Why Gottman’s Four Horsemen (Criticism, Defensiveness, Contempt & Stonewalling) Are So Destructive To A Happy Marriage
If you have ever wondered what indicators signal the beginning of the end of a relationship, you’re not alone. Many people – both laymen and professionals – have pondered the same question, and after over four decades of research, Dr. John Gottman presented the “Four Horsemen of the Apocalypse, describing the four most common behaviors that characterize a spiraling marriage. When you learn about these behaviors you can utilize techniques to stop them in their tracks and turn your whole relationship around.
Horsemen #1: Criticism
Often, the first horseman to make an appearance is criticism. That’s a word we hear frequently, so it may not sound like such a harbinger of disaster. And it’s true that not everything commonly labeled “criticism” is actually a horseman – for example, if your partner is consistently late, it may just be good communication to say gently, “I feel frustrated when you arrive late to events we’ve planned in advance.” A statement like that leaves room for a conversation.
But when comments about a partner’s behaviors become generalized to his or her personality (“You’re always late! You never think about me!”), that is no longer constructive.
Criticism erodes its target’s psyche by making him feel unloved and misunderstood. It also erodes the relationship, because it opens the door to let the other horsemen in. If your partner is consistently criticized in this way, they may feel attacked and may react defensively (and that’s another horseman!), setting off a vicious cycle in which criticism and its “friends” appear more and more often and escalating a situation that started off as fairly low-level to one that may only be salvageable with intervention from outside sources.
However, if you have noticed this horseman’s activity in your relationship, that doesn’t mean you should write your marriage off. There is a simple and logical way to combat criticism and heal your relationship, and it’s called the “gentle start-up.”
For example, Mary notices that her husband John has not come to her family reunion, even though he said months ago that he would. She is filled with frustration, and her first instinct is to criticize: “John, we planned this three months ago. I’m so done with you. You’re so inconsiderate; you never think about what I need.” But instead says, “John, I feel frustrated and missed your support when you didn’t show up. Is there something we can do to ensure you show up next time?”
This example demonstrates the basic pattern of all gentle start-ups: an “I” statement describing a feeling and then a need. The “I” part is critical, because it ensures that the partner doesn’t feel blamed or attacked.
Horsemen #2: Defensiveness
Defensiveness might be best defined as an unwarranted reaction. Many times it crops up in response to reasonable complaints, and it usually takes the form of blaming and castigating the other person.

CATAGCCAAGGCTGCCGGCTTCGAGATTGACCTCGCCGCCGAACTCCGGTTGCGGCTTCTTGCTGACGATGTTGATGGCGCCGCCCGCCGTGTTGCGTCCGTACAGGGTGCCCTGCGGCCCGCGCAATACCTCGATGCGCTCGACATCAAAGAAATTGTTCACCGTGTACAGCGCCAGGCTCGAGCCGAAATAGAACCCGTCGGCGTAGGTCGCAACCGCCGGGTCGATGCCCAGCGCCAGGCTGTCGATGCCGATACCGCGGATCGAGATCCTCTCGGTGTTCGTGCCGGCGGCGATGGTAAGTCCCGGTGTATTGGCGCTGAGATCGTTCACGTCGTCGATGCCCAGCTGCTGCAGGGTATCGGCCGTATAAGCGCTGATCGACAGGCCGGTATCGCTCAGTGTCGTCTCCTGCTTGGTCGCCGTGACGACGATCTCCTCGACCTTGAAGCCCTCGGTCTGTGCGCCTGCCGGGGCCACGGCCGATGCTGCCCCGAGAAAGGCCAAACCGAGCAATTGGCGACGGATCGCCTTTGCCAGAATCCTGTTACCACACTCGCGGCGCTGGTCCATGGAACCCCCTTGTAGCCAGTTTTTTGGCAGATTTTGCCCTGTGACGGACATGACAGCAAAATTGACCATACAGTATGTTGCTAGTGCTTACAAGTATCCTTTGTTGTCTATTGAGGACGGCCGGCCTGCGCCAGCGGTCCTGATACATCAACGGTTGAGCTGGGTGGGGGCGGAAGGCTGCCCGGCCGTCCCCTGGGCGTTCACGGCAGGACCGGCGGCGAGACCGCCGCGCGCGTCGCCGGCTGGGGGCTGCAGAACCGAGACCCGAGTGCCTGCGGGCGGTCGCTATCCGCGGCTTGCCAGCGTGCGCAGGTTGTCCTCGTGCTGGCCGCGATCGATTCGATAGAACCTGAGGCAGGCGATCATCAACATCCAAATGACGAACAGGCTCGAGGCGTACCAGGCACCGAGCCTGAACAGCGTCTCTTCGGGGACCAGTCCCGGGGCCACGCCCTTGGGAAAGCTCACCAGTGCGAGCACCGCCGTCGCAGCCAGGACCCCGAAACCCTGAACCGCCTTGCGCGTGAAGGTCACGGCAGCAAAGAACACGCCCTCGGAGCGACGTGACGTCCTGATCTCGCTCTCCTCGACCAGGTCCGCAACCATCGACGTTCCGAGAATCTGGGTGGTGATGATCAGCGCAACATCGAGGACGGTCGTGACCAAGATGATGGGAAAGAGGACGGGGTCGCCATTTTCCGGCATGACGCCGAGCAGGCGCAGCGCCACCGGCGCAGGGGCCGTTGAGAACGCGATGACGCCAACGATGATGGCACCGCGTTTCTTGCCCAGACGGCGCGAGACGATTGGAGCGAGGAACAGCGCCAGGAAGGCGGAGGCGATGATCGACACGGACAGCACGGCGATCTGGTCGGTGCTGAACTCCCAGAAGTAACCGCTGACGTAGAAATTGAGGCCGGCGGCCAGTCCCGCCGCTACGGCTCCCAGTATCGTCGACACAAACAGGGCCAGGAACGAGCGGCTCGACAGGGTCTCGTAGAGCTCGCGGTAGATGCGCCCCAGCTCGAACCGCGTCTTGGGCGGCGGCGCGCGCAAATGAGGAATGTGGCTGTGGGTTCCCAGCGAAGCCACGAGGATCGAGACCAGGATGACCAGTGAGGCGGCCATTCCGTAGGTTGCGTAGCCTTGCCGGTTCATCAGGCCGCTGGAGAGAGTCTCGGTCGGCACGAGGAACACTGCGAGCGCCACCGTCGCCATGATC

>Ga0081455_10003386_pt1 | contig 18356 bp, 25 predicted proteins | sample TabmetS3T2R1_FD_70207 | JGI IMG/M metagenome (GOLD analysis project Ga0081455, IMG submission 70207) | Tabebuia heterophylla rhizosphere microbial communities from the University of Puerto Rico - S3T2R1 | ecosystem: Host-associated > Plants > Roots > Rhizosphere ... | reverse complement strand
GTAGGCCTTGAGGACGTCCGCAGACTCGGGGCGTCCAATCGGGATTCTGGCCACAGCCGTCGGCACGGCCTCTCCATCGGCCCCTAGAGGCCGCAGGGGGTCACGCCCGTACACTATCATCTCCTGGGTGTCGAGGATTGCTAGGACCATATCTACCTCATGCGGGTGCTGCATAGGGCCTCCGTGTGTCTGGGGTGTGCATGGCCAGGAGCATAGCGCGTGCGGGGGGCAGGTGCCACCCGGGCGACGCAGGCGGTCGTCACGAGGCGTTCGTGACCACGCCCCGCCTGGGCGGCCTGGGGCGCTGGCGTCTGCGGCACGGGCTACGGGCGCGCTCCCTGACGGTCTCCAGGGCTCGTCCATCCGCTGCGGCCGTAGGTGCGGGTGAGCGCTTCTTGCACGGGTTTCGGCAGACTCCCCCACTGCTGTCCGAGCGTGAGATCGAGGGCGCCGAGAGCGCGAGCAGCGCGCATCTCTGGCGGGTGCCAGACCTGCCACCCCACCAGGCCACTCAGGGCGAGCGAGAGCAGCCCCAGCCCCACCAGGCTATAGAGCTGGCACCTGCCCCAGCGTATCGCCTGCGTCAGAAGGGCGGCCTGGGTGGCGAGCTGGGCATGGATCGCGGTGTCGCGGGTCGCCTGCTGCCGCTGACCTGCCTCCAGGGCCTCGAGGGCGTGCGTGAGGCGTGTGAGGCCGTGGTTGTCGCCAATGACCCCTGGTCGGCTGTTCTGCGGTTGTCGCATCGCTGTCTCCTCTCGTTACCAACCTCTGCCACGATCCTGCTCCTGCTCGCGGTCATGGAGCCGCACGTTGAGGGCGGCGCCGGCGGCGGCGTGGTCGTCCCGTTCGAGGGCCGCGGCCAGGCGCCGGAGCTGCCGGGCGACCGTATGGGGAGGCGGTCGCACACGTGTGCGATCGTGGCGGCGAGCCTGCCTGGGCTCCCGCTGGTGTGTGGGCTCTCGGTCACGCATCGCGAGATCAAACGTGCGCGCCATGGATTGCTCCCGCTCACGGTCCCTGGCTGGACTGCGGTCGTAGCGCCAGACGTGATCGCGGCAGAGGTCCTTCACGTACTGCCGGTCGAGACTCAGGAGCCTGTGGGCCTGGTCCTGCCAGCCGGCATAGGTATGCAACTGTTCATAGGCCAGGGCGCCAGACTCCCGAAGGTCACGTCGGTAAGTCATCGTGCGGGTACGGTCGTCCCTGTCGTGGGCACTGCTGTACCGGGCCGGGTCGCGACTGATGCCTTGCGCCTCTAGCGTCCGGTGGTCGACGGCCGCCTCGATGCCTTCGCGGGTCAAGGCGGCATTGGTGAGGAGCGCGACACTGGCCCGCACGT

Take Mary and John for example. Mary is upset that John did not attend the family reunion as he promised he would, and she voices this frustration. John responds: “You should’ve known I would be busy that day! I told you there would be a lot going on at work that week! You should’ve paid more attention. You weren’t really listening to me.” That’s one typical example of defensiveness – putting up a barrier to stop the accountability that’s heading one’s way and redirecting it back towards the other partner.
Defensiveness is the opening move of the blame game, which, as most of us know from experience, can stretch on forever with no resolution in sight. It’s also another gateway horseman, just like criticism, paving the way for criticism and contempt to rear their ugly heads.
But defensiveness, too, has its solution; combating defensiveness means accepting responsibility. By graciously receiving the accountability that is being offered to you, you halt the blame game and open the floor for a discussion. This doesn’t mean you need to take the fall for everything, but when you take responsibility for even part of the situation, you demonstrate maturity, sensitivity, and understanding, leaving a space for a conversation.
Here’s how it might play out in John and Mary’s case. When Mary expresses her wish that John had shown up to the reunion, John can say, “You’re right. I did say I would try to be there, and in the end I wasn’t. I’m sorry.” No excuses, no rationalizations, no blame displacement. Just the acknowledgement and apology. Explanations can come later.
You may struggle with this solution because you might have been raised in a society that promotes assertiveness and self-confidence, and somewhere along the way you may begin to believe that an admission of guilt or wrong contradicts these characteristics. Sometimes it may be difficult to accept responsibility because of pride and desire to maintain as positive an image of yourselves as possible. However, deep down, there is no contradiction between admission of wrong and assertiveness.